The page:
Pottery in Medieval Southampton: C.1066-1510 (Research Report) by Duncan Brown133
Archaeology in Northumberland National Park (Research Report) by Paul Frodsham136
The Barland's Farm Romano-Celtic boat by Nigel Nayling138
Excavations at Deansway, Worcester 1988-89: Romano-British small town to late medieval city (Research Report Series) by Hal Dalwood139
The Vernacular Workshop: From Craft to Industry, 1400-1900 (CBA Research Reports) by P. S. Barnwell140
Beaches, Fields, Streets, and Hills: The Anti-Invasion Landscapes of England, 1940 (CBA Research Report) by William Foot144
Cloth And Clothing in Early Anglo-Saxon England, AD 450-700 by Penelope Walton Rogers145
War Art: Murals And Graffiti - Military Life, Power And Subversion (Cba Research Report) (Cba Research Report) by Wayne Cocroft147
Lost farmsteads : deserted rural settlements in Wales by Kathryn Roberts148
Houses and the Hearth Tax: The Later Stuart House and Society by Malcolm Airs150

Related tags


  1. Dress in Anglo-Saxon England by Gale R. Owen-Crocker (1986)
  2. Medieval Garments Reconstructed: Norse Clothing Patterns by Lilli Fransen (2011)
  3. Medieval Clothing and Textiles Volume II by Robin Netherton (2006)
  4. Woven into the Earth: Textile finds in Norse Greenland by Else Østergård (2003)
  5. Knives and Scabbards by Jane Cowgill (1987)
  6. Viking Age Headcoverings From Dublin by Elizabeth Wincott Heckett (2003)
  7. Viking Clothing by Thor Ewing (2006)
  8. Anglo-Saxon Crafts by Kevin Leahy (2003)
  9. Dress Accessories 1150-1450 by Geoff Egan (1991)
  10. Medieval Tailor's Assistant: Making Common Garments 1200-1500 by Sarah Thursfield (2001)
  11. Anglo-Saxon Thegn, AD 449–1066 by Mark Harrison (1993)
  12. Tastes of Anglo-Saxon England by Mary Savelli (2002)
  13. Leather and Leatherworking in Anglo-Scandinavian and Medieval York by Quita Mould (2003)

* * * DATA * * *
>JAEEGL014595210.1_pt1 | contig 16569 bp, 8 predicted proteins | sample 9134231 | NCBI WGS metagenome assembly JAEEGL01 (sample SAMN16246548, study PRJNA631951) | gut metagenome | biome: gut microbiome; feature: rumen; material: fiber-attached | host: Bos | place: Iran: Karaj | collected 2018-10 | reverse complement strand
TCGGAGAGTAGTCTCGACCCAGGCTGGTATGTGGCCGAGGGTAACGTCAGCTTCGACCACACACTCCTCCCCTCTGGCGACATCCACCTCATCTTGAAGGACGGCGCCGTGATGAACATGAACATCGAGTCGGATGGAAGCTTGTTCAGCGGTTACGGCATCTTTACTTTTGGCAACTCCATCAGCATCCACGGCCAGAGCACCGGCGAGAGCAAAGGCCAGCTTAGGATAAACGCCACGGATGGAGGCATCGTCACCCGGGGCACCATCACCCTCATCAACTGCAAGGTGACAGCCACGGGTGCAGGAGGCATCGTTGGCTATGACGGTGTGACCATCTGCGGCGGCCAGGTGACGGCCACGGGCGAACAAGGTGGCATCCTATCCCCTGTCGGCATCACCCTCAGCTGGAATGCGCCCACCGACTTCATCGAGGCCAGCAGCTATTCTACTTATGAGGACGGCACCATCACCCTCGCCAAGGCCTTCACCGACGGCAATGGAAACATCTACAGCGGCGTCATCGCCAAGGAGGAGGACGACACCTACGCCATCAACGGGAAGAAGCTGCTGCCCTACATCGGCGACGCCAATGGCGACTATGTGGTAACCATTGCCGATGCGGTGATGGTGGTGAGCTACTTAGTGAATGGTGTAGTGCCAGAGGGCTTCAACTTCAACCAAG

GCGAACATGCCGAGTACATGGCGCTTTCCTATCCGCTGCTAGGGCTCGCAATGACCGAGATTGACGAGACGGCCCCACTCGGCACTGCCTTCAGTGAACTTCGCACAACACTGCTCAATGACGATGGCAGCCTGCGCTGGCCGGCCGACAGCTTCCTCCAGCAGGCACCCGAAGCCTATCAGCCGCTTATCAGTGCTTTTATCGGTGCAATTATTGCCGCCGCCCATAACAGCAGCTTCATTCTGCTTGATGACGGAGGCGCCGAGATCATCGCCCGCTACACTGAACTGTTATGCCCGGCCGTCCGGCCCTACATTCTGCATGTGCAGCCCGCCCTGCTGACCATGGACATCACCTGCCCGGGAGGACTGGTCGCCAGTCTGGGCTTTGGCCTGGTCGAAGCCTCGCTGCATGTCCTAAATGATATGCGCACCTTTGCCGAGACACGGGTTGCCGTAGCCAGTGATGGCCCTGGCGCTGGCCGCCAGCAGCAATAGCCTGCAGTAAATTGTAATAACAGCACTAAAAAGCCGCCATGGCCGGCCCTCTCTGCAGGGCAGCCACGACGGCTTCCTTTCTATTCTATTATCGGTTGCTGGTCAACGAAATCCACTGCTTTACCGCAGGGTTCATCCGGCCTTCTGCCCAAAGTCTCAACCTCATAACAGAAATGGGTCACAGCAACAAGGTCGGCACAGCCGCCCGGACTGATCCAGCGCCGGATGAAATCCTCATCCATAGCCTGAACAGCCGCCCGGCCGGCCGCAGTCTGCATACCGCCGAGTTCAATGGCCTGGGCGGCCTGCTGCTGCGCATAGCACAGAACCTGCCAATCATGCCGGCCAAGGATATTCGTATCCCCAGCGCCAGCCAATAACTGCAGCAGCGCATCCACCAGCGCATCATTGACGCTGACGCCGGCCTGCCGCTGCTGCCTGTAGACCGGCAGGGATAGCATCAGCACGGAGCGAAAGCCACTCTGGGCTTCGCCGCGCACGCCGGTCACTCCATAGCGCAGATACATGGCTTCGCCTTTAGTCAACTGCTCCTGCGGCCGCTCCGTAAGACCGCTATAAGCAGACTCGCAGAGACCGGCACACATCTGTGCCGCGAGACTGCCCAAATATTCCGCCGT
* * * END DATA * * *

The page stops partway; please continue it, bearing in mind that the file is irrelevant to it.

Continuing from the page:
14. The Anglo-Saxon Chronicle by Michael Swanton (1996)
  15. Northern Archaeological Textiles, Nesat VII: Textile Symposium in Edinburgh, 5th-7th May 1999 by Frances Pritchard (2005)

Series description


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Works can belong to more than one series. In some cases, as with Chronicles of Narnia, disagreements about order necessitate the creation of more than one series.

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What isn't a series?

Series was designed to cover groups of books generally understood as such (see Wikipedia: Book series). Like many concepts in the book world, "series" is a somewhat fluid and contested notion. A good rule of thumb is that series have a conventional name and are intentional creations, on the part of the author or publisher. For now, avoid forcing the issue with mere "lists" of works possessing an arbitrary shared characteristic, such as relating to a particular place. Avoid series that cross authors, unless the authors were or became aware of the series identification (eg., avoid lumping Jane Austen with her continuators).

Also avoid publisher series, unless the publisher has a true monopoly over the "works" in question. So, the Dummies guides are a series of works. But the Loeb Classical Library is a series of editions, not of works.


E59F (48), Peasant (1), BarkingMatt (1), surly (1), Collectorator (1)